An article in the Hagerstown Herald-Mail further highlights the effects of a recent county income tax case that is now sitting before the United States Supreme Court. At issue is whether the failure to allow a credit against the county income tax violates the commerce clause because it discriminates against interstate commerce. Should the Supreme Court not take up this case and the Maryland Court of Appeals decision stand, counties could be faced with refunding more than $190 million in income taxes, plus interest, for prior years and providing approximately $50 million a year in credits prospectively.
While the article focuses on the effects in Washington County, all counties would be affected, some at more significant levels than others. Officials across the state are grappling with how to handle the potential fiscal hit.
From the article:
Washington County Administrator Gregory Murray said that “if a problem exists, certainly there needs to be remuneration to the people impacted.”
“We also feel there should be some allowance for an extended period or help or support by the state if indeed the Supreme Court decides that remuneration should occur,” Murray said.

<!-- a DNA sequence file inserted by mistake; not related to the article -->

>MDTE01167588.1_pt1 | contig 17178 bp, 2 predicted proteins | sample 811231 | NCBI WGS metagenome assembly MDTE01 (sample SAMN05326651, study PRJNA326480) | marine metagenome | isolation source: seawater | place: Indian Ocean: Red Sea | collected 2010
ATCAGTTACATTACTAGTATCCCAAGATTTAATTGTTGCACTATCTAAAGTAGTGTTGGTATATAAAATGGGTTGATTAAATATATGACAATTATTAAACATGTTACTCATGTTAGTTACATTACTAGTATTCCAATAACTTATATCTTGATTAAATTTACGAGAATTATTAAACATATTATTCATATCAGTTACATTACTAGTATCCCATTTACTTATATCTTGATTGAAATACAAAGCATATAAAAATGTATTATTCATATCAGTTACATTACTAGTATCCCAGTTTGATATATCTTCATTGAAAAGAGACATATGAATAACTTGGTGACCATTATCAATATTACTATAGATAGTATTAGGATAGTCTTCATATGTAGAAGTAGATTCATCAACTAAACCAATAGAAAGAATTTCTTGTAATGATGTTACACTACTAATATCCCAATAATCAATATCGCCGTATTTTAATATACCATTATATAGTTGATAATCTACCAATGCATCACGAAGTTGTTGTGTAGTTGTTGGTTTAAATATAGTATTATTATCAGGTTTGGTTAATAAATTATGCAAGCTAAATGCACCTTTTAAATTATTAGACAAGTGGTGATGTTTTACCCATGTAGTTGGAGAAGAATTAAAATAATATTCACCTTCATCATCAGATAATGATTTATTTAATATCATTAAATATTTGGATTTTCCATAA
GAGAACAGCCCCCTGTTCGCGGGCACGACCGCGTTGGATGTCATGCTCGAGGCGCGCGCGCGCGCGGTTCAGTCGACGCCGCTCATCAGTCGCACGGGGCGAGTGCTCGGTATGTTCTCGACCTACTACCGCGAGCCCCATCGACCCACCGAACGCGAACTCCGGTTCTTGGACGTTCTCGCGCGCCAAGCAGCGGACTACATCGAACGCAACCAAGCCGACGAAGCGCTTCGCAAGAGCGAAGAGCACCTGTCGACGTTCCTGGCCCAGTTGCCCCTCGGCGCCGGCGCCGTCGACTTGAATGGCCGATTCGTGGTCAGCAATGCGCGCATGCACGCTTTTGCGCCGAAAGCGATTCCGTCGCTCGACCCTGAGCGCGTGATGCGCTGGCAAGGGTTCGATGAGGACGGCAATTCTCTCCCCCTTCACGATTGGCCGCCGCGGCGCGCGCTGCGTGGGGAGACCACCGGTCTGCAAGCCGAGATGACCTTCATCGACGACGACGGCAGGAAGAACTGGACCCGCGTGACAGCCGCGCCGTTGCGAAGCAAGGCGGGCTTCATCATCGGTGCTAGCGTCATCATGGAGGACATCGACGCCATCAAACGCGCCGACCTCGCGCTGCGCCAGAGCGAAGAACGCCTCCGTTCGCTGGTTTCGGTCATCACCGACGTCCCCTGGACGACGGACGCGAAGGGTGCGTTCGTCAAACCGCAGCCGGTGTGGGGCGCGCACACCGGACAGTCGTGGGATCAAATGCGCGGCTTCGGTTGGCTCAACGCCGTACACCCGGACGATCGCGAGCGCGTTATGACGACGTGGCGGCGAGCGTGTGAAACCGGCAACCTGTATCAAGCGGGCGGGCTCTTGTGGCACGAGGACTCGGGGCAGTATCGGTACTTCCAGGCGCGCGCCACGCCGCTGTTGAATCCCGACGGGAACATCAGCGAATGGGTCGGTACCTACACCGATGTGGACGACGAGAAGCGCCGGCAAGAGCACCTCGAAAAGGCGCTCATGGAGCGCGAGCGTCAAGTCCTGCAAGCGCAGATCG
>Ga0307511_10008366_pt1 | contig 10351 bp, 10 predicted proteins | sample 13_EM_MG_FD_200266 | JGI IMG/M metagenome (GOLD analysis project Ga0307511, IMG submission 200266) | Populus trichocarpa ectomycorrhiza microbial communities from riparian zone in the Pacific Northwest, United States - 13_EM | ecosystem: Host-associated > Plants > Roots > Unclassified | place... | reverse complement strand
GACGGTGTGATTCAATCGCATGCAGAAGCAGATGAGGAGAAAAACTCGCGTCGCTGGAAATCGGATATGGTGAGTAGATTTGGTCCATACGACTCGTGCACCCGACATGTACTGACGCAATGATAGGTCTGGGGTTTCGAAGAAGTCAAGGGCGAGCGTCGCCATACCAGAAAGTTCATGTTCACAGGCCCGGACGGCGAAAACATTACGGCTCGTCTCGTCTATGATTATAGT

County Commissioner William McKinley said he felt that the state should step in to help the counties.
“I understand that the counties received this money, but this was because of a state law,” McKinley said. “We just have to wait and see what the Supreme Court says.”
Commissioner Ruth Anne Callaham said it was important to view any possible refunds to taxpayers “in the perspective of the entire budget.”
The Maryland Attorney General’s Office filed a petition in October with the United States Supreme Court requesting that it review the decision by the Maryland Court of Appeals in the case of Maryland State Comptroller of the Treasury v. Brian Wynne.
MACo has joined an amicus curiae brief prepared by the International Municipal Lawyers Association (IMLA) in support of the Attorney General’s petition. Beside IMLA and MACo, other parties of interest who joined the brief include the National Association of Counties, United States Conference of Mayors, and the International City/County Management Association.
The Maryland Association of Counties, or MACo, is keeping a close eye on the case, said Andrea Mansfield, the legislative director for MACo.
“We are very concerned because it will have a big fiscal impact on the counties,” Mansfield said.